- 500 Seawall Blvd. #712 [HAR]
STARTING IN JULY, YOU’LL ONLY NEED 2 BUS RIDES TO GET TO GALVESTON Since 2013, when the last regular bus service was canceled, taking a trip from Houston to Galveston on public transportation has been a bit of a challenge: It might take you 1 light-rail train ride, 4 buses, a 3-mile walk, and 4 hours. Thanks to a 2-year grant from TXDoT, support from Galveston County and Texas City, and an approval by Houston’s Metro Board today, it’s about to get a whole lot easier. Beginning July 10th, an Island Express route coordinated by the 2 cities’ transportation agencies will allow weekday service between the Downtown Transit Center in Houston and Island Transit’s Downtown Transit Terminal at 25th St. and the Strand in Galveston 3 times a day — with a transfer at the Bay Area Park & Ride — for $9. There’ll be a stop in Texas City, and bikes can ride too. Metro expects about 20 riders a day to use the service. [OffCite; Christof Spieler] Draft schedule for Island Express: Metro
The shot above captures the Saturday night scene along the Galveston seawall southwest of Stewart Beach, where bulldozers were pushing around the gush of sand and water being piped in as part of the latest round of beach building on the island. The crews were still at it around 9 pm; the shot below shows the Pleasure Pier over-water amusement park still lit up in the distance to the west:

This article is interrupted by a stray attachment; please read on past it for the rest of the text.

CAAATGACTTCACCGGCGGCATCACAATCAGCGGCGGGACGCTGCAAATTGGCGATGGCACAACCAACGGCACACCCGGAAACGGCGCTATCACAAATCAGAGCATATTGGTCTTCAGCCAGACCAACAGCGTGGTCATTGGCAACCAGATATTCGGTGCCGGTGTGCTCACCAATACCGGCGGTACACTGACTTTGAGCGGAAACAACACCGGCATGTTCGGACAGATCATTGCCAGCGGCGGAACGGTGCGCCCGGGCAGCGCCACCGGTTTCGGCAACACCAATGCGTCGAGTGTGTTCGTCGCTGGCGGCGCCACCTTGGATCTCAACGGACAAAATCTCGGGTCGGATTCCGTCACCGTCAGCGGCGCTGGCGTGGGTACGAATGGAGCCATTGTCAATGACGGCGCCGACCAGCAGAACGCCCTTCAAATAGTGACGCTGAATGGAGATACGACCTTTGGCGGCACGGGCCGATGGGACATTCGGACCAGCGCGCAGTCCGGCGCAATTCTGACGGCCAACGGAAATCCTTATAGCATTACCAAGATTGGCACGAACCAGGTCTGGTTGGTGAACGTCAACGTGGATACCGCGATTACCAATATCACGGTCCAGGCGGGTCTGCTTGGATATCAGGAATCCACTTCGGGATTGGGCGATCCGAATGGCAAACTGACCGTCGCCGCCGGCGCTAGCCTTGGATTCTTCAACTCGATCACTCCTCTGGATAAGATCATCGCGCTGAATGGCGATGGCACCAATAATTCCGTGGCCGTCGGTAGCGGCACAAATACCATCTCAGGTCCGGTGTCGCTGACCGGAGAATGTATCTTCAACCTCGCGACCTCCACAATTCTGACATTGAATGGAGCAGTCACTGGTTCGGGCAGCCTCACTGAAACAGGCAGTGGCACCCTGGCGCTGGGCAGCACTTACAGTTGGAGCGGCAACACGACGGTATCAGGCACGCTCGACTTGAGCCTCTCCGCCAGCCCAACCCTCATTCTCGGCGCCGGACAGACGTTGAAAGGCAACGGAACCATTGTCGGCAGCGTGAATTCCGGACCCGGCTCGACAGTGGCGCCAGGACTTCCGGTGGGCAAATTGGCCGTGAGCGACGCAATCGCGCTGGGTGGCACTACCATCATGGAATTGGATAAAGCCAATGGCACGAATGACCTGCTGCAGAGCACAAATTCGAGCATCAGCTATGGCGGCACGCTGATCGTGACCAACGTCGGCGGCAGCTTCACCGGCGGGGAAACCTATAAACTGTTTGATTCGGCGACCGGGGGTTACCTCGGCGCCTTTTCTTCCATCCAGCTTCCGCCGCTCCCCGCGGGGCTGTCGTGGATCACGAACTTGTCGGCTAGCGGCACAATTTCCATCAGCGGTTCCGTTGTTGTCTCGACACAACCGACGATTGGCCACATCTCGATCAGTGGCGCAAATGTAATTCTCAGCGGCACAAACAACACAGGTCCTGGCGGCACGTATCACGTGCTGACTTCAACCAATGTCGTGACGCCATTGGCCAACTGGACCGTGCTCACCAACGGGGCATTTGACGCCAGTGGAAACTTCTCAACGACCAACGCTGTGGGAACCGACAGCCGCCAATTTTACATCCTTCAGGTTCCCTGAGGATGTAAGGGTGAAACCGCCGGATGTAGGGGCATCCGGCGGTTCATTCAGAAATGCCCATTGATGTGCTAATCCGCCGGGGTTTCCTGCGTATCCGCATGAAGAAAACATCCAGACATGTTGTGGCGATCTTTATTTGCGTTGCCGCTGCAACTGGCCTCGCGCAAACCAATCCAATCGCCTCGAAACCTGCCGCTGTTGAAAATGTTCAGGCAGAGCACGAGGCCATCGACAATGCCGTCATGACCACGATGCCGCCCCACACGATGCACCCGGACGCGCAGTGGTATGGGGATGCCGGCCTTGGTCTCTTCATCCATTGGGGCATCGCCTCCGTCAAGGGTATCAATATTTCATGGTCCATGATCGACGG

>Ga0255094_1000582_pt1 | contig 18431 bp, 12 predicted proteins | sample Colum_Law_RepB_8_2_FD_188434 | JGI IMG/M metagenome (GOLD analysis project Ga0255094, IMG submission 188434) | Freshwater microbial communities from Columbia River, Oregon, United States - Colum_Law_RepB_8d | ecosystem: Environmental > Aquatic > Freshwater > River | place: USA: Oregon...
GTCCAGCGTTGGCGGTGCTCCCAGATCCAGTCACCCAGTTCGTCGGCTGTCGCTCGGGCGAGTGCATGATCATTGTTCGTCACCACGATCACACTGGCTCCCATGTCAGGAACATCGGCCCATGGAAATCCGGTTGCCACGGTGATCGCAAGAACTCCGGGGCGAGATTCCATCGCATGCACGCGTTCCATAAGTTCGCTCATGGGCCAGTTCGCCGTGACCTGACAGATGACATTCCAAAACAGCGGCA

CREWS NOW PUMPING REPLACEMENT BEACH SAND ALONG GALVESTON SHORELINE The Galveston.com Sand Cam was pointed east yesterday morning to capture the action as work crews pumped a slurry of sand from the Big Reef area on the northern end of the barrier island onto the beaches along the seawall, as part of a $19.5 million project intended to add between 100 and 150 feet of beach back to the eroded shoreline. A few smaller sand-adding projects have taken place over the last few years, winning a nod from the American Shore & Beach Preservation Association; Kelly de Shaun of the Galveston Parks Board tells Harvey Rice that this round of sanding is proactive maintenance, unlike the sand trucked in back in 2009 after Hurricane Ike paid a visit to the island. [Houston Chronicle] Photo of Galveston seawall: Russell Hancock via Swamplot Flickr Pool
STATE LEADERS LOOK TO BAN PROPOSED GALVESTON BAG BAN, STOP LOCAL CALIFORNIA-IZATION Members of Galveston’s city council expect to vote next year on a ban on plastic bags, writes Harvey Rice this week — and also expect the state government to try to overturn that ban, whether by lawsuit or through new legislation. Proponents of the ban note that the bags frequently make their way into the water around the island, where they may start new careers decorating the local beaches or killing birds and turtles that try to eat them. Rice notes that top members of the state government believe, however, that the bigger problem is Texas cities being “California-ized” (as governor Greg Abbott called it) by their own locally-developed rules; this include the 2014 Denton fracking ban that inspired a no-local-oil-and-gas-regulations-allowed law last session, invalidating dozens of older municipal ordinances around the state. Attorney general Ken Paxton has also sued Brownsville over a fee on retailer bag use, and supports the ongoing lawsuit that put the brakes on Laredo’s recent bag ban (which in turn caused Port Aransas to quietly stop enforcing its own ban, until the Texas supreme court weighs in). The Chronicle‘s editorial board also notes that state senator Bob Hall from Edgewood in Northwest Houston has already filed a bill for the upcoming legislative session aimed at eliminating all local bag rules. [Houston Chronicle] Photo of Galveston seagulls: Russell Hancock via Swamplot Flickr Pool